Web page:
Our Local Partners in New Mexico
Planned Parenthood of New Mexico (PPNM), Southwest Women’s Law Center (SWLC), and Young Women United (YWU) are collaborating to form a statewide advisory working group to address administrative barriers to LARCs across the state. Their work together involves research to map the landscape of LARC access and determine the breadth of challenges that providers face, coupled with policy advocacy to address known financial barriers, innovative solutions for advance stocking of devices, and the debundling of LARC reimbursement from the global rate received by federally qualified health centers (FQHCs). They are also working to secure access to LARCs through private insurance, including by ensuring that insurance companies are covering LARCs as required by law and informing consumers of that coverage and by advocating for the state to include LARC provision as a measure of “network adequacy.” Such a measure would require that insurance plans include a sufficient number of providers who can offer LARCs, an area of particular importance in such a rural state. The work of this collaboration is centering communities of color as decision makers and partners to responsibly integrate non-coercive provider training and public awareness of LARCs.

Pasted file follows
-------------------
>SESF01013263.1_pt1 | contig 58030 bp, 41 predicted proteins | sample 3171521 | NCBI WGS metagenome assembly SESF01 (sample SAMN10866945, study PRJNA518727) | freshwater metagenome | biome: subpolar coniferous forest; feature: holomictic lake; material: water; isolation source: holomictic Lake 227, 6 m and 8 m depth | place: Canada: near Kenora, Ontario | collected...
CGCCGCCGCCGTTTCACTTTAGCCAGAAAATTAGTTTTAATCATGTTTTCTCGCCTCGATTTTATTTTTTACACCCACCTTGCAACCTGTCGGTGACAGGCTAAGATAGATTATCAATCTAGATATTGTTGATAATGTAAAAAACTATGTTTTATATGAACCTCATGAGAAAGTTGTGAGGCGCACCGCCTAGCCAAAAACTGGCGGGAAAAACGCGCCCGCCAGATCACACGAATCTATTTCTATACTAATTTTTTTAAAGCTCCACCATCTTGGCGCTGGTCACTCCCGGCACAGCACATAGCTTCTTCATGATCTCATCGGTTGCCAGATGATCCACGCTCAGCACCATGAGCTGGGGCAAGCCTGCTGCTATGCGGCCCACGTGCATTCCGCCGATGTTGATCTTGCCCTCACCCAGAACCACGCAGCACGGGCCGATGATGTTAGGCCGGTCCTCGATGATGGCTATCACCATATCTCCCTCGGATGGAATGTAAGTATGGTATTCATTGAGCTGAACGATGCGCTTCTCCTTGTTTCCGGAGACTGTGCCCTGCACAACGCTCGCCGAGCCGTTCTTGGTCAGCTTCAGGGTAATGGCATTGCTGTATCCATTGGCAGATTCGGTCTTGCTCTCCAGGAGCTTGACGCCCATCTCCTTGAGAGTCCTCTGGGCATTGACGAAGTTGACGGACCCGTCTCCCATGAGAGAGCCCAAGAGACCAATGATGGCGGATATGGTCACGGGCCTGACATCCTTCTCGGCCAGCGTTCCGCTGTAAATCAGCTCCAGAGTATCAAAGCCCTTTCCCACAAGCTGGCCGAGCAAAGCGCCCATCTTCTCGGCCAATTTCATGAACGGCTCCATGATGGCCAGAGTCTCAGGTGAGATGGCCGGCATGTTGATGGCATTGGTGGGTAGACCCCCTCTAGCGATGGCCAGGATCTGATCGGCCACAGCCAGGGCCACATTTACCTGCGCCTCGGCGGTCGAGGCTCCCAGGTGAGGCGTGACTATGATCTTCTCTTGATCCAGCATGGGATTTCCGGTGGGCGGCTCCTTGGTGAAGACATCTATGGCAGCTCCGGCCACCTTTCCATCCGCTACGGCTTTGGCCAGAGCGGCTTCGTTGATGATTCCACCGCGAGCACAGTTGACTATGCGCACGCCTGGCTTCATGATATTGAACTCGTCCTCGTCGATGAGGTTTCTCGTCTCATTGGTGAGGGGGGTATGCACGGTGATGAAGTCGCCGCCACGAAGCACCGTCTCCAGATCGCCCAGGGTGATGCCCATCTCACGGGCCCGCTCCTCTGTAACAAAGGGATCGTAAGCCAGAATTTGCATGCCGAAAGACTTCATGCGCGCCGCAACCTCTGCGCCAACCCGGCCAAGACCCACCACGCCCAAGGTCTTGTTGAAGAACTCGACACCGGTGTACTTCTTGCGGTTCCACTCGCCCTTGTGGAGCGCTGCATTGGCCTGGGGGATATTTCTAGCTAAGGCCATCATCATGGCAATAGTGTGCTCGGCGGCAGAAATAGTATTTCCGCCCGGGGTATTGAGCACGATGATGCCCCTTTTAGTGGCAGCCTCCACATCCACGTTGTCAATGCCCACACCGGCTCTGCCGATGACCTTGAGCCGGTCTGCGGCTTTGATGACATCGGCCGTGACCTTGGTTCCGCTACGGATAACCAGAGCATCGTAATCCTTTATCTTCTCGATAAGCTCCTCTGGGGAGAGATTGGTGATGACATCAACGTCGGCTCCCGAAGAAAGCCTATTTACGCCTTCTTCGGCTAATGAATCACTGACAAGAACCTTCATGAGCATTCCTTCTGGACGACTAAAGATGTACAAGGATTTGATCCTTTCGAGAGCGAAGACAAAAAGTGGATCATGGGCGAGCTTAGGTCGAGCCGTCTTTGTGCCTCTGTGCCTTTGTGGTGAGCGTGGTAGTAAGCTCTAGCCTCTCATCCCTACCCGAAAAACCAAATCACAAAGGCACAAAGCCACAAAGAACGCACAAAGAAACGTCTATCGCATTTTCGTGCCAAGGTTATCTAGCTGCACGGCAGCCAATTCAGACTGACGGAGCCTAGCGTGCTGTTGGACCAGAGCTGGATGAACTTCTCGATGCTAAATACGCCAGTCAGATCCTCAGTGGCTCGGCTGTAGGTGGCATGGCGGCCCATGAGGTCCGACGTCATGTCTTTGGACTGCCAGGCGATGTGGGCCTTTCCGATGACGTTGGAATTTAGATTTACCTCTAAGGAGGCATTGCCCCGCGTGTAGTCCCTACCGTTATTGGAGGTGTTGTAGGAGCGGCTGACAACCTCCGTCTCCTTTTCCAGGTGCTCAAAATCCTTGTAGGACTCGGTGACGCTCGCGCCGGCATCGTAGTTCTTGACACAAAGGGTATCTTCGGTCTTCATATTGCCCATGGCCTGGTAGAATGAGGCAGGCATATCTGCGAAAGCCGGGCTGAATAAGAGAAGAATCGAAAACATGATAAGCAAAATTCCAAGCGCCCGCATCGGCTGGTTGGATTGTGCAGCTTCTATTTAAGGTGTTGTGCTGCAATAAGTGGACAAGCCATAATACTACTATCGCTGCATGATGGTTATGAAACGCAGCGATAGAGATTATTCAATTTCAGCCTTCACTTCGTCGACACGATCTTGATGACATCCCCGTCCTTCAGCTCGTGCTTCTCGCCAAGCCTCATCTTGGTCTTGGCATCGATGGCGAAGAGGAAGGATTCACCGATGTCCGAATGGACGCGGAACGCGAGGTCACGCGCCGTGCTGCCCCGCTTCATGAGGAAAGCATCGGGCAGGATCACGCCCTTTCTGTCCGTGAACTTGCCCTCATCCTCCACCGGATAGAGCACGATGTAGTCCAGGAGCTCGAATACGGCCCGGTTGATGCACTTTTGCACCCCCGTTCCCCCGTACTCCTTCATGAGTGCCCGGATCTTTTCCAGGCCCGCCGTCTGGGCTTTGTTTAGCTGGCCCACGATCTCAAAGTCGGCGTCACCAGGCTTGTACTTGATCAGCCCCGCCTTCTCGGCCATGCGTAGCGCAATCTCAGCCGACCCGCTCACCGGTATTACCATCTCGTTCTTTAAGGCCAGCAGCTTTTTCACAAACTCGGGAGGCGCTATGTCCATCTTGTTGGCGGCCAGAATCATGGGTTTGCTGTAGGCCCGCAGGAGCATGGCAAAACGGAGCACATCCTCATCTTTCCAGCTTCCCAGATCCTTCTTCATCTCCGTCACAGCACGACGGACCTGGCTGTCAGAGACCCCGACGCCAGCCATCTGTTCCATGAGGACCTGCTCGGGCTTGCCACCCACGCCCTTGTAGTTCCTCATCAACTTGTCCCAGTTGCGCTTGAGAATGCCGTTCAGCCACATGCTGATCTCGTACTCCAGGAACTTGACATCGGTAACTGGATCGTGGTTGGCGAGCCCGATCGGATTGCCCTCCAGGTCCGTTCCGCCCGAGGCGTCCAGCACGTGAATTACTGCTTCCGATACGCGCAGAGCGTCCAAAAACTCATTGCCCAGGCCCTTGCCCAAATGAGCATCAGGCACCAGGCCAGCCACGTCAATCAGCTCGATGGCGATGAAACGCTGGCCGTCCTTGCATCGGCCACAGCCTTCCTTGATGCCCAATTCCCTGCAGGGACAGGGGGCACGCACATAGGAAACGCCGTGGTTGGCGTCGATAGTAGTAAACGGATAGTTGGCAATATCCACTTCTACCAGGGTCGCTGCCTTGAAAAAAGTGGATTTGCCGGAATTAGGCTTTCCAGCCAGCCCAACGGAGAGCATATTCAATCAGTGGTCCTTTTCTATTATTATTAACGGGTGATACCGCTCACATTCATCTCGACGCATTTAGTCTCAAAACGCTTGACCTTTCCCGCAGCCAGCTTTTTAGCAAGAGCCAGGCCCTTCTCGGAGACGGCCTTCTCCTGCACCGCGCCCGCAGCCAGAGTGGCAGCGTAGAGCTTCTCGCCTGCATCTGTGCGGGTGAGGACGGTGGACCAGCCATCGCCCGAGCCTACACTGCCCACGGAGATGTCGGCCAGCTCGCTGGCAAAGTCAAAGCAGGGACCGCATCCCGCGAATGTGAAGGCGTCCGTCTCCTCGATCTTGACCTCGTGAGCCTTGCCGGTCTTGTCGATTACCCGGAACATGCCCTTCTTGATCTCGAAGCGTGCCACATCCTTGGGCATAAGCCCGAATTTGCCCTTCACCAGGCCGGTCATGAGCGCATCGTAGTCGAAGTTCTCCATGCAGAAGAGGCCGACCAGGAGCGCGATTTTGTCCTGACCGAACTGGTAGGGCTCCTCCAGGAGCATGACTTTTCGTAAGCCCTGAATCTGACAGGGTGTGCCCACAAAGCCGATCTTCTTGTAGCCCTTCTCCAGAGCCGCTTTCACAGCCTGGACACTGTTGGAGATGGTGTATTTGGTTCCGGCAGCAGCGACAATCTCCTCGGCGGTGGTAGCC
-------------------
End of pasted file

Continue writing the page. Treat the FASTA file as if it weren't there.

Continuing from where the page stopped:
In 2011, the Southwest Women's Law Center hosted a bootcamp for legislators in New Mexico on current and pending reproductive health policy and provided messaging training and talking points on insurance coverage of abortion.
Supported by the National Institute, in 2015 Tewa Women United strengthened its successful A’Gin Healthy Sexuality/Body Sovereignty Project in the Tewa Homelands of New Mexico, an interactive curriculum that fosters healthy decision-making about sex and sexuality among Native tribal youth. Tewa engaged youth facilitators and incorporated a youth advocacy component to its work, which enabled young Native leaders to publicly demonstrate their support for comprehensive sex education Youth leaders with the A’Gin Program increased the number of schools in which they offered their sex education training, and developed and presented two workshops for New Mexico’s largest grassroots youth conference, Organizing Youth Engagement (OYE) Conference.